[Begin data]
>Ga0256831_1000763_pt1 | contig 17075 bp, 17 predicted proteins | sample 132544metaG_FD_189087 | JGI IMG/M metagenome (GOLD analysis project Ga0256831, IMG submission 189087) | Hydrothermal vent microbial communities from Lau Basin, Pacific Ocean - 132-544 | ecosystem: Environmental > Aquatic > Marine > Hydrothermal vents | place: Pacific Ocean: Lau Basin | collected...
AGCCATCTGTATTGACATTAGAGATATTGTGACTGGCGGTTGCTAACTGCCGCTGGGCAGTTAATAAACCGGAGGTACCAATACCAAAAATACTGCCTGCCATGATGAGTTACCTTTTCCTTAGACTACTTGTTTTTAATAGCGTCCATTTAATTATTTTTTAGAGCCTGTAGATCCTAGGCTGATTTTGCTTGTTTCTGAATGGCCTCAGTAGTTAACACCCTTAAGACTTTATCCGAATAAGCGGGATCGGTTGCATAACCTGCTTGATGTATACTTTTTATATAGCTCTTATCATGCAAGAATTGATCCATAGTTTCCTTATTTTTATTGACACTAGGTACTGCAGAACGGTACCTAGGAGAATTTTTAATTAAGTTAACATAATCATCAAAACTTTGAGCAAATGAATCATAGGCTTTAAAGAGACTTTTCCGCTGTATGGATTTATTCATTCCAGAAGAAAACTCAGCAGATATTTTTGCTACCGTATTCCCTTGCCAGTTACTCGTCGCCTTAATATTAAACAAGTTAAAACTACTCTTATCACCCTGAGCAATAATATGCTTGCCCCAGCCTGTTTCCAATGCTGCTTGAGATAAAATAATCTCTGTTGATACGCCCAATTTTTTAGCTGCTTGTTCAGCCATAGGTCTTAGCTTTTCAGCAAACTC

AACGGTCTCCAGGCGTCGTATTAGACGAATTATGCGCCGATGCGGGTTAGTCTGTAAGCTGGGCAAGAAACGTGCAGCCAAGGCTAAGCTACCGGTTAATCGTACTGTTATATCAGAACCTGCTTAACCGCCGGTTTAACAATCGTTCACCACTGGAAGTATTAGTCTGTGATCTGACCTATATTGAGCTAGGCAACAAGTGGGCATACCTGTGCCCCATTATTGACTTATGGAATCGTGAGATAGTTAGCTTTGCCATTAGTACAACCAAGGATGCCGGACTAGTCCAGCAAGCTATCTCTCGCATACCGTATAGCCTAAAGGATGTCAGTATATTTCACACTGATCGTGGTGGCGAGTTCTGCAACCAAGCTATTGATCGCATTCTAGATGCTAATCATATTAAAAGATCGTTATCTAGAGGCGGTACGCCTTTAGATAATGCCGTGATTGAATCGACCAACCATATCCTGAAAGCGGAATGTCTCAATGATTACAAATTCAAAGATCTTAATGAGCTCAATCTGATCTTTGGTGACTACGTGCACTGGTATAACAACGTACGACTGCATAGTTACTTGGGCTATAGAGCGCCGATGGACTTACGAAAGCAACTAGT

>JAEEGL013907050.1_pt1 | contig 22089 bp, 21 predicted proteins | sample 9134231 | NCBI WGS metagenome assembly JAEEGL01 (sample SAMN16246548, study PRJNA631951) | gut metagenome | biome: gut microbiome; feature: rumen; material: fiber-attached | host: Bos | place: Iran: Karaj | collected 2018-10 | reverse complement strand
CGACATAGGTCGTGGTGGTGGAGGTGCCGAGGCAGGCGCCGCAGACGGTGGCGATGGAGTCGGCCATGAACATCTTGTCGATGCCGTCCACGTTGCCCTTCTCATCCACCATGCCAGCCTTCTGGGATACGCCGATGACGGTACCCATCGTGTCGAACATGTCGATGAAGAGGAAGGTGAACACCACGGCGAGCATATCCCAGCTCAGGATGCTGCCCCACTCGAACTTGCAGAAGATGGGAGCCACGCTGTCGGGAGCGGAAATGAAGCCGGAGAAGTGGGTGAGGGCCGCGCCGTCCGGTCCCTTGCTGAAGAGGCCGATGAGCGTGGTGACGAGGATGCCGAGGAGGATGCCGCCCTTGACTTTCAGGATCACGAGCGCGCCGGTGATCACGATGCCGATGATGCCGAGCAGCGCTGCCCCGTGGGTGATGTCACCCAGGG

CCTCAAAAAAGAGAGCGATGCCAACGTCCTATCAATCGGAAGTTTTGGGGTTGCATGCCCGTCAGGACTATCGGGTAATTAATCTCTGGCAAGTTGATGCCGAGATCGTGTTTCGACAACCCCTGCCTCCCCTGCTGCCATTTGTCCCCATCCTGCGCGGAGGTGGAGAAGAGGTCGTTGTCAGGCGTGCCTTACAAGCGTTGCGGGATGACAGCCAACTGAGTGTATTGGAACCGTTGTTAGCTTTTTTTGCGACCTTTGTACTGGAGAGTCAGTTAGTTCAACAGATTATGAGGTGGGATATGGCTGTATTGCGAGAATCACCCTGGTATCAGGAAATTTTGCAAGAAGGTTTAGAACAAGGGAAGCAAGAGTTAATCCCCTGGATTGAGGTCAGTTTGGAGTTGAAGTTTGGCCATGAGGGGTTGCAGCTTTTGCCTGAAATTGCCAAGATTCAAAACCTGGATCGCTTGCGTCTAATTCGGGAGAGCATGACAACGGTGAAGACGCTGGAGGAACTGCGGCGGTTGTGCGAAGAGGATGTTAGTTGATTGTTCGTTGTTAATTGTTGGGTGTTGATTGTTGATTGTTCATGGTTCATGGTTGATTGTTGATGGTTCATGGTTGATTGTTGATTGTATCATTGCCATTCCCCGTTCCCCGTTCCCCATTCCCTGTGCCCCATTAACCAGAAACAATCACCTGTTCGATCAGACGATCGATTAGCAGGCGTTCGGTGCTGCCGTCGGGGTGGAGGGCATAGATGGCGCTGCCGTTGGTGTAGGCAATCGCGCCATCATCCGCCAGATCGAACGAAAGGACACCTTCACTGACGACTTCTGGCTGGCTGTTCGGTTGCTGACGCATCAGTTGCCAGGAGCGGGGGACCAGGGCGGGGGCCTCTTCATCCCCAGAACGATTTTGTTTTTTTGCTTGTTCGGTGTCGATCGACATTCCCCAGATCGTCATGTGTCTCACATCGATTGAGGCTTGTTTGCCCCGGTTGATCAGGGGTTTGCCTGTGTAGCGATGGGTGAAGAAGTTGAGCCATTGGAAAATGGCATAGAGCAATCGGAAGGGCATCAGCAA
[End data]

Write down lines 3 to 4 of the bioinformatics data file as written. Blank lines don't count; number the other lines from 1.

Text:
AACGGTCTCCAGGCGTCGTATTAGACGAATTATGCGCCGATGCGGGTTAGTCTGTAAGCTGGGCAAGAAACGTGCAGCCAAGGCTAAGCTACCGGTTAATCGTACTGTTATATCAGAACCTGCTTAACCGCCGGTTTAACAATCGTTCACCACTGGAAGTATTAGTCTGTGATCTGACCTATATTGAGCTAGGCAACAAGTGGGCATACCTGTGCCCCATTATTGACTTATGGAATCGTGAGATAGTTAGCTTTGCCATTAGTACAACCAAGGATGCCGGACTAGTCCAGCAAGCTATCTCTCGCATACCGTATAGCCTAAAGGATGTCAGTATATTTCACACTGATCGTGGTGGCGAGTTCTGCAACCAAGCTATTGATCGCATTCTAGATGCTAATCATATTAAAAGATCGTTATCTAGAGGCGGTACGCCTTTAGATAATGCCGTGATTGAATCGACCAACCATATCCTGAAAGCGGAATGTCTCAATGATTACAAATTCAAAGATCTTAATGAGCTCAATCTGATCTTTGGTGACTACGTGCACTGGTATAACAACGTACGACTGCATAGTTACTTGGGCTATAGAGCGCCGATGGACTTACGAAAGCAACTAGT

>JAEEGL013907050.1_pt1 | contig 22089 bp, 21 predicted proteins | sample 9134231 | NCBI WGS metagenome assembly JAEEGL01 (sample SAMN16246548, study PRJNA631951) | gut metagenome | biome: gut microbiome; feature: rumen; material: fiber-attached | host: Bos | place: Iran: Karaj | collected 2018-10 | reverse complement strand